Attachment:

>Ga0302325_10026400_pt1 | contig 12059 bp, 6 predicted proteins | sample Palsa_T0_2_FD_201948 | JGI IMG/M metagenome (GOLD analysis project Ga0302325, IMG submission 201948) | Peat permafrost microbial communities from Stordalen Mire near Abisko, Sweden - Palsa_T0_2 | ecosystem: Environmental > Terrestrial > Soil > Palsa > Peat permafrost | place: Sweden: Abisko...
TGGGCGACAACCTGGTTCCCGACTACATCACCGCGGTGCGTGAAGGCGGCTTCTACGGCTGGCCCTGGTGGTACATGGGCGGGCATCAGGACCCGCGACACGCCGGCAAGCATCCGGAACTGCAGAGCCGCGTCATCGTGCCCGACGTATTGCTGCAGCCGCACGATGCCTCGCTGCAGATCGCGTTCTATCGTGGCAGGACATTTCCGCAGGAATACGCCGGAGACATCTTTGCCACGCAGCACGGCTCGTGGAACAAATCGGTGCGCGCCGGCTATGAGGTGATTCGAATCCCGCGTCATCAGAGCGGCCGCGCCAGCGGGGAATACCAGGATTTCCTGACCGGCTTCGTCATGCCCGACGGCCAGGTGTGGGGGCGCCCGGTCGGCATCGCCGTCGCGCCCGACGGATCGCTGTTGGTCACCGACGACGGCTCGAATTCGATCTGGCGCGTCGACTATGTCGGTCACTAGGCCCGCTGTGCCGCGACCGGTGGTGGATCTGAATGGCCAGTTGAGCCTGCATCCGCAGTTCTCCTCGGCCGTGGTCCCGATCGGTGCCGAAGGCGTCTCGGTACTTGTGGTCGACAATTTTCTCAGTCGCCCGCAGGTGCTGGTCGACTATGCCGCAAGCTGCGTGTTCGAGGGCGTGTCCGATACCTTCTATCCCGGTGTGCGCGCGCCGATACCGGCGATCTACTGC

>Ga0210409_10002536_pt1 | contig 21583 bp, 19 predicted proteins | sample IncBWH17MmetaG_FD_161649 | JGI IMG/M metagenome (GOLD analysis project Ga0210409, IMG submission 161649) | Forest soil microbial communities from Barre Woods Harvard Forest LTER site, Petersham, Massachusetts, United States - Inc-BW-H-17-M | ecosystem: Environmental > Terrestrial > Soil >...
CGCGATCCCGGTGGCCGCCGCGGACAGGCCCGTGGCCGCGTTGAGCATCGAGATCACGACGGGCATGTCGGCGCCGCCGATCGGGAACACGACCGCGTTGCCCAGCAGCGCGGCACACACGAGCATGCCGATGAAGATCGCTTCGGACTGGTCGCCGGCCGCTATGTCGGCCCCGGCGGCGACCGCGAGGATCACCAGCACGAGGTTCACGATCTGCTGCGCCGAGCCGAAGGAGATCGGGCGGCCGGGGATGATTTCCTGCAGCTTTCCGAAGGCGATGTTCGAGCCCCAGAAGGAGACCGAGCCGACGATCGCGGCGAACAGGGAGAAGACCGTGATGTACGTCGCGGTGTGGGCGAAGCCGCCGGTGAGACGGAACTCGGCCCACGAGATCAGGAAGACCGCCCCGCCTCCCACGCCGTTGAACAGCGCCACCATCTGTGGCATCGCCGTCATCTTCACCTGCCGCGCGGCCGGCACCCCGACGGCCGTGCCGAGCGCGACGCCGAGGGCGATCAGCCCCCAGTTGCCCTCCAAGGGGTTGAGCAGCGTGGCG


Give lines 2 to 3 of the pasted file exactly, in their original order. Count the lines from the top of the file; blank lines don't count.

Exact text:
TGGGCGACAACCTGGTTCCCGACTACATCACCGCGGTGCGTGAAGGCGGCTTCTACGGCTGGCCCTGGTGGTACATGGGCGGGCATCAGGACCCGCGACACGCCGGCAAGCATCCGGAACTGCAGAGCCGCGTCATCGTGCCCGACGTATTGCTGCAGCCGCACGATGCCTCGCTGCAGATCGCGTTCTATCGTGGCAGGACATTTCCGCAGGAATACGCCGGAGACATCTTTGCCACGCAGCACGGCTCGTGGAACAAATCGGTGCGCGCCGGCTATGAGGTGATTCGAATCCCGCGTCATCAGAGCGGCCGCGCCAGCGGGGAATACCAGGATTTCCTGACCGGCTTCGTCATGCCCGACGGCCAGGTGTGGGGGCGCCCGGTCGGCATCGCCGTCGCGCCCGACGGATCGCTGTTGGTCACCGACGACGGCTCGAATTCGATCTGGCGCGTCGACTATGTCGGTCACTAGGCCCGCTGTGCCGCGACCGGTGGTGGATCTGAATGGCCAGTTGAGCCTGCATCCGCAGTTCTCCTCGGCCGTGGTCCCGATCGGTGCCGAAGGCGTCTCGGTACTTGTGGTCGACAATTTTCTCAGTCGCCCGCAGGTGCTGGTCGACTATGCCGCAAGCTGCGTGTTCGAGGGCGTGTCCGATACCTTCTATCCCGGTGTGCGCGCGCCGATACCGGCGATCTACTGC

>Ga0210409_10002536_pt1 | contig 21583 bp, 19 predicted proteins | sample IncBWH17MmetaG_FD_161649 | JGI IMG/M metagenome (GOLD analysis project Ga0210409, IMG submission 161649) | Forest soil microbial communities from Barre Woods Harvard Forest LTER site, Petersham, Massachusetts, United States - Inc-BW-H-17-M | ecosystem: Environmental > Terrestrial > Soil >...